Chanukah The Inner Battle
Chanukah comes from the root word chinuch. It is a time of rediscovery of self and a time to explore what we really yearn to achieve. There are thirteen parshiot in the Torah that discuss the Mishkan because this pivotal concept teaches us how to bring Hashem into our world.
Hashem says, “Make for me a sanctuary and I will dwell within you.” The Ramban maintains that the aron, which parallels the mind, was the focal point of the Mishkan. The human mind is the repository of spirituality and, if we sanctify it, Hashem rests there. The Rambam contends that the altar, which parallels the body, was the most essential aspect of the Mishkan, because that was the place where physicality was elevated to spirituality.
Throughout our lives, we experience challenges of the mind and body. Our choices determine who we will become. Greek philosophy, which has left its imprint on Western culture, teaches that overcoming physical obstacles produces nobility. However, the savagery of the marketplace, the stiff upper lip, hedonism, academia as an end in itself, the mockery of anything that cannot be controlled or described, the survival of the fittest, are all negative offshoots of Greek culture.
Were we meant to despise life’s pleasures, shun achievements, and avoid pursuit of knowledge? Quite the contrary, a Jew’s aim is to bring Hashem’s presence into the world. If all these areas are infused with spirit they become holy. We are not afraid of academia, but the process of learning should lead us not to describing reality, but to proclaiming, “What a marvelous world Hashem gave us. What is my responsibility and role here?” The more one knows, the more passionate our love for Hashem should become.
The Jewish vision is to subject the animal soul to the divine soul. How is this accomplished? The Baal HaTanya suggests one approach. Notice how many times the animal soul prevails. Make specific defined times to review your life and to really despise the part of yourself that is limited and despicable. Then appreciate the greatness of your spiritual soul and notice that often it is in exile. Next, recognize that a prisoner cannot free himself, and pray to Hashem for help. Realize that freeing yourself will come through the study of Torah, performance of mitzvot, and fighting the good fight. Do every mitzva with happiness. Your measure of how well you can uplift physicality is how much joy you find in mitzvot.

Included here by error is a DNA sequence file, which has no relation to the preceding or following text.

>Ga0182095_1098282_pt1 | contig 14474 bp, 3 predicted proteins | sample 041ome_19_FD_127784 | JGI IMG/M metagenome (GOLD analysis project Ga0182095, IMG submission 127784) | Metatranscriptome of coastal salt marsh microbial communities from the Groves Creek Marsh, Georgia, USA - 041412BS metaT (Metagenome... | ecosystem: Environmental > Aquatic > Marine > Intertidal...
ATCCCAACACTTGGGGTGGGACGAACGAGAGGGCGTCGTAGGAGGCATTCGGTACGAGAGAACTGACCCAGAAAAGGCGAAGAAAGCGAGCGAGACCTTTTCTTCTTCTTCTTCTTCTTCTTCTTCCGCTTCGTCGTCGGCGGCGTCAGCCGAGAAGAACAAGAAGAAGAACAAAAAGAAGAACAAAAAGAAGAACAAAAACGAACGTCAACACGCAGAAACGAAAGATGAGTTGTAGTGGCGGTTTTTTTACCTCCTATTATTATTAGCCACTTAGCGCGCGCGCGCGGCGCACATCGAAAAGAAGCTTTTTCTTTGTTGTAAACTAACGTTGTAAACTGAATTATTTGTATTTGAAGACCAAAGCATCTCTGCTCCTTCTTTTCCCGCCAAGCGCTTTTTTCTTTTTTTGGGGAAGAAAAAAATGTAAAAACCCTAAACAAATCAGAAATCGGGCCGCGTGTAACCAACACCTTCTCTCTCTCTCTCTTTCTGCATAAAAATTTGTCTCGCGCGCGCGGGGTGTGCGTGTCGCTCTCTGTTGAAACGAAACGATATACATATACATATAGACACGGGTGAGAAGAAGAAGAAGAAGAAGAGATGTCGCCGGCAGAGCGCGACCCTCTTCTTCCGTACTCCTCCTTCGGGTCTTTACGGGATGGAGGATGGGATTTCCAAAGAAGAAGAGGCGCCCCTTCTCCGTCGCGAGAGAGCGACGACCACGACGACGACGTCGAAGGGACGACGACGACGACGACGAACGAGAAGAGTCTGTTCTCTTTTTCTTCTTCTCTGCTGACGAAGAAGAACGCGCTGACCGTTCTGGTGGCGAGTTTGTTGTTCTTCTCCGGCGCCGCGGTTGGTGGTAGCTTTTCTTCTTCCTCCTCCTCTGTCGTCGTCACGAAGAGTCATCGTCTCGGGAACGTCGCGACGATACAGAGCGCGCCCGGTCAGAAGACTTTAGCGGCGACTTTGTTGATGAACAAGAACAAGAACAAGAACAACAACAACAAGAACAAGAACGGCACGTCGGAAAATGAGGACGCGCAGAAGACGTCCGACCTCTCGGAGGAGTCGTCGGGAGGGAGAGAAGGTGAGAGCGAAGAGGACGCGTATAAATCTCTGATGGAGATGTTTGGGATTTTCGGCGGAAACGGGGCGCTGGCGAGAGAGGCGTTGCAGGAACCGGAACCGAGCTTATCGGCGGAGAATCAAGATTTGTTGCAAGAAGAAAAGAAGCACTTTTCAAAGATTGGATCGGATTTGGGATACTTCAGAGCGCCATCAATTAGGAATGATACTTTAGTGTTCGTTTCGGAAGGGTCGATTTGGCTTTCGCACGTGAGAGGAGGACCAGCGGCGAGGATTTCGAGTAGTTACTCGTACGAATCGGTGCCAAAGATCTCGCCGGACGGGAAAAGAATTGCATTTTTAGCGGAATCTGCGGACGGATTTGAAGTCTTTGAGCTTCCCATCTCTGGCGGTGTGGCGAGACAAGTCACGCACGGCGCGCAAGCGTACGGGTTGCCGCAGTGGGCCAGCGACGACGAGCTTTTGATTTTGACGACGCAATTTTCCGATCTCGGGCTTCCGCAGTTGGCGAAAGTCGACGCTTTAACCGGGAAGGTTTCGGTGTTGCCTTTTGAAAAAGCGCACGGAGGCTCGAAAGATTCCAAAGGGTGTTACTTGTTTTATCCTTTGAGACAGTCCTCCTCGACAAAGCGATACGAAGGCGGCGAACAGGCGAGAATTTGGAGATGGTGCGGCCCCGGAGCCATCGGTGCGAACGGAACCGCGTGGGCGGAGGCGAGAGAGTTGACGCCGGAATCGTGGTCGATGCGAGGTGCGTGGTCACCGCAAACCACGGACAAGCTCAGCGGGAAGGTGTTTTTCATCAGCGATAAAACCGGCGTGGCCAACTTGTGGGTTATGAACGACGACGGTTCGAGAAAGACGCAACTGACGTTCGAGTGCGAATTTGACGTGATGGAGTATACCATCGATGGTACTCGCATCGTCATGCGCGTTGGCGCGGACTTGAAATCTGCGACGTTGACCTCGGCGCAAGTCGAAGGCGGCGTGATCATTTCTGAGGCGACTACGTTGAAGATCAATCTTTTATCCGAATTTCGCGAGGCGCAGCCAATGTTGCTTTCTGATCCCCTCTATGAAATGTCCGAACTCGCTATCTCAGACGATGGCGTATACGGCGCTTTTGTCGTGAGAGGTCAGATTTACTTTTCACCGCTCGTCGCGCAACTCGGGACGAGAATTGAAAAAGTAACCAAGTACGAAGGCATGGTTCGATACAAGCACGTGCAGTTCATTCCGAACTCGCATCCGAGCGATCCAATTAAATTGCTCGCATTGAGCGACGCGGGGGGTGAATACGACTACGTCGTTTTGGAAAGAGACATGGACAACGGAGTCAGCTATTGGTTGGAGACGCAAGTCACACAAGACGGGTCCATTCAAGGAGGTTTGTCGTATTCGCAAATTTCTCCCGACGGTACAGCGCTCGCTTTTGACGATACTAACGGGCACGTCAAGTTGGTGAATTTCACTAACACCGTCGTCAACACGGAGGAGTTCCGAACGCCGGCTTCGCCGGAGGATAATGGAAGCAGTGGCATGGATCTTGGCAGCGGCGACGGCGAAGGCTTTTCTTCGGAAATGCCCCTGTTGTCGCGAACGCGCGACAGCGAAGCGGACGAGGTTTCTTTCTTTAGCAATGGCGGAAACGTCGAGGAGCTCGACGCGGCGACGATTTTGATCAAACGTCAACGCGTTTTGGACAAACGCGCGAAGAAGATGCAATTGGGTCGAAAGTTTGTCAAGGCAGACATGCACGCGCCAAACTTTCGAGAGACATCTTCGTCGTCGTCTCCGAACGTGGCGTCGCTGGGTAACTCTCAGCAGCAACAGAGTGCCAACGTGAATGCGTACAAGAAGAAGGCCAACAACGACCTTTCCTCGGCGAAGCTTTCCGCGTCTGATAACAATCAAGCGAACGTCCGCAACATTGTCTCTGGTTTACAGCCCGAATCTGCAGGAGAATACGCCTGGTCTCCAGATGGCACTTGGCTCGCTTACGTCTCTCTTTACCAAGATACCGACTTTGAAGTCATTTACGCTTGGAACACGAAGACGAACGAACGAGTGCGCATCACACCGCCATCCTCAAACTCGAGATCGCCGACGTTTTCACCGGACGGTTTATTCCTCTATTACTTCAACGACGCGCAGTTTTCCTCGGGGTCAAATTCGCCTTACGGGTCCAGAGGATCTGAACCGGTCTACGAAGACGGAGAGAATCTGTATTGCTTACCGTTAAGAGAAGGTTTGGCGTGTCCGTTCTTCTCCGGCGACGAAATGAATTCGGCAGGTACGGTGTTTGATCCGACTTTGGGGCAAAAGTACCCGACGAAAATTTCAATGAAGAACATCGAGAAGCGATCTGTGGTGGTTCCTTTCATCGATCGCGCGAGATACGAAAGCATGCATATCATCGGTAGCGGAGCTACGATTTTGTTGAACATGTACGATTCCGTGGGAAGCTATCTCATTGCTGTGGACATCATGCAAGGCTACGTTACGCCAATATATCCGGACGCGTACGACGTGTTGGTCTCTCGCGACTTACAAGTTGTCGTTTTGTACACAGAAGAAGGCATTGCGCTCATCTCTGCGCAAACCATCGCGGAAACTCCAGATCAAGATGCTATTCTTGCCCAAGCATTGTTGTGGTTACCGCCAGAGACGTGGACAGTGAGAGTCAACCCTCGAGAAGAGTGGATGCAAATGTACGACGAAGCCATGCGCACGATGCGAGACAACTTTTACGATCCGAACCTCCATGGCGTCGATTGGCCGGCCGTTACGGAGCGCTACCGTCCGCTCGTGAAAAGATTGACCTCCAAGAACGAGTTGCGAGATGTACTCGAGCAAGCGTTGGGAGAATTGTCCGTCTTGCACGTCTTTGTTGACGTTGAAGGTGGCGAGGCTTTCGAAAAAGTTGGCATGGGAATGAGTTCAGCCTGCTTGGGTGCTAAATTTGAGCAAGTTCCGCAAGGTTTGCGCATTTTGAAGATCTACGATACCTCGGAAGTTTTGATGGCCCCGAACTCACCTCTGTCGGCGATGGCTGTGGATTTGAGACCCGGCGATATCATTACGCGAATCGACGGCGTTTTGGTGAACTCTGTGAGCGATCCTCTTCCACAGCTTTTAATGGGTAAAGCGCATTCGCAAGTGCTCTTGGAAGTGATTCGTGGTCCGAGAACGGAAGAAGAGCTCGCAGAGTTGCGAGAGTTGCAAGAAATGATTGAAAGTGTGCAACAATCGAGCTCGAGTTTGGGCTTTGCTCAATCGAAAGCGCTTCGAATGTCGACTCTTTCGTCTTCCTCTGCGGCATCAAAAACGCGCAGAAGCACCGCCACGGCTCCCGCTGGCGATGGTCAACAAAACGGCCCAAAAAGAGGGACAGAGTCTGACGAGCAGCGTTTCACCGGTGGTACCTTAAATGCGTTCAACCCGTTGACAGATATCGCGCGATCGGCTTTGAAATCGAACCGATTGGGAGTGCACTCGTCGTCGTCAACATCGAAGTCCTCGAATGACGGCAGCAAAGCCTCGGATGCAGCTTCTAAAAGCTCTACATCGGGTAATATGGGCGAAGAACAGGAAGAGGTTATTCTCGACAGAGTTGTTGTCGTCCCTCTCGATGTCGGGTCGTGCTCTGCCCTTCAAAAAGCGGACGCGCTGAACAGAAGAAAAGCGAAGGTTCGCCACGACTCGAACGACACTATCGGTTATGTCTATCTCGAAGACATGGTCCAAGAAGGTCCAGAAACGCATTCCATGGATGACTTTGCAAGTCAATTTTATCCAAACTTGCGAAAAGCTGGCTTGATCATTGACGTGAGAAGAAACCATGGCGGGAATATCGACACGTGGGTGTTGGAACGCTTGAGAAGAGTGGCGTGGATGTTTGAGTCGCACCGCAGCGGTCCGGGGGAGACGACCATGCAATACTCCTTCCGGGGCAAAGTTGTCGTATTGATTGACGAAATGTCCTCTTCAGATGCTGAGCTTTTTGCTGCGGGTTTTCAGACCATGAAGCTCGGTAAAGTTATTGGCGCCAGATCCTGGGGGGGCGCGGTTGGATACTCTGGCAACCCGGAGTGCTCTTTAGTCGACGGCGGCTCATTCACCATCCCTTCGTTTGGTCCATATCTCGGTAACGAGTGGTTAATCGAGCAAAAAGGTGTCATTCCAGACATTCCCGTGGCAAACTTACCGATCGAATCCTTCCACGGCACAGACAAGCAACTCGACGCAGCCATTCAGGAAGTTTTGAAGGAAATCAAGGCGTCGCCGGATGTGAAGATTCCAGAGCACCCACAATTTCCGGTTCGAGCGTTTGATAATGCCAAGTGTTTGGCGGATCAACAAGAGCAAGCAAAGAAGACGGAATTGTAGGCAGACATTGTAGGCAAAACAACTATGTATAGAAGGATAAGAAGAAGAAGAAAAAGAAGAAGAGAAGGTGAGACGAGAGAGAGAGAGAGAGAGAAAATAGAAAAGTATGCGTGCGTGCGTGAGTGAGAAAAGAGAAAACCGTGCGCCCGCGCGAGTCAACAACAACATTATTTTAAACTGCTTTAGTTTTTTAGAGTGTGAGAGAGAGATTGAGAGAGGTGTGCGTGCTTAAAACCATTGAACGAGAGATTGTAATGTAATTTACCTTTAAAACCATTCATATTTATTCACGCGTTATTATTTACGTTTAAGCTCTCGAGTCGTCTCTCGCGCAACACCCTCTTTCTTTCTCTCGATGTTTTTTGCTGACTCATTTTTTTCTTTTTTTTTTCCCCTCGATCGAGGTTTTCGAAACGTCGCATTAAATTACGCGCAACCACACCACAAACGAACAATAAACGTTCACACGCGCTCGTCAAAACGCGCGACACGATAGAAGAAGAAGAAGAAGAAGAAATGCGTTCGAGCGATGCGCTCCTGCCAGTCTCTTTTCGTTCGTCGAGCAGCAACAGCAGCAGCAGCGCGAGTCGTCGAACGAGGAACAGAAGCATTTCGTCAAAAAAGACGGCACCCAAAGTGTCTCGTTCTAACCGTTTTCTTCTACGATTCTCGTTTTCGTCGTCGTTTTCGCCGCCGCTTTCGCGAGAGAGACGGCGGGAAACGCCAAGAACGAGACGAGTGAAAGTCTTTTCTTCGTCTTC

Chanukah is about changing our mindset from “Greek think” to “Jew think.” “Greek think” wants you to have achievement but not the joy of it, the ability to use the world but not in a way that will give you spiritual and enduring pleasure, the breadth of knowledge but nothing with real meaning. “Greek think” wants to make you a smaller person; “Jew think” expands your soul. The Greeks didn’t just oppose the abstract part of Judaism, but also its concrete aspects. They forbade Shabbat observance, a time when a Jew divorces himself from endless competition and achievement and makes room for Hashem. They outlawed rosh chodesh, where we redefine time as a spiritual and transcendental thing. They forbade brit milah, which connotes that the body can be holy and that we need to perfect it.
Chanukah rectifies Greek distortion. It teaches us that Hashem is the Master of reality and we can only relate to Him by following His ways. Our achievements and pleasures are measured by our relationship with Hashem. We see this in the menorah and the miracle of the oil that burned for eight days.
We often create myths having to do with human control. We need to ask Hashem to allow us to see something of Him, to show us that He is above anything we imagined.
Chanukah urges us to uplift ourselves by searching for Hashem in our lives. May we open our minds and hearts to see our Creator by recognizing Hashem’s control and believing in a world of miracles.
Based on a Naaleh.com shiur by Rebbetzin Tziporah Heller
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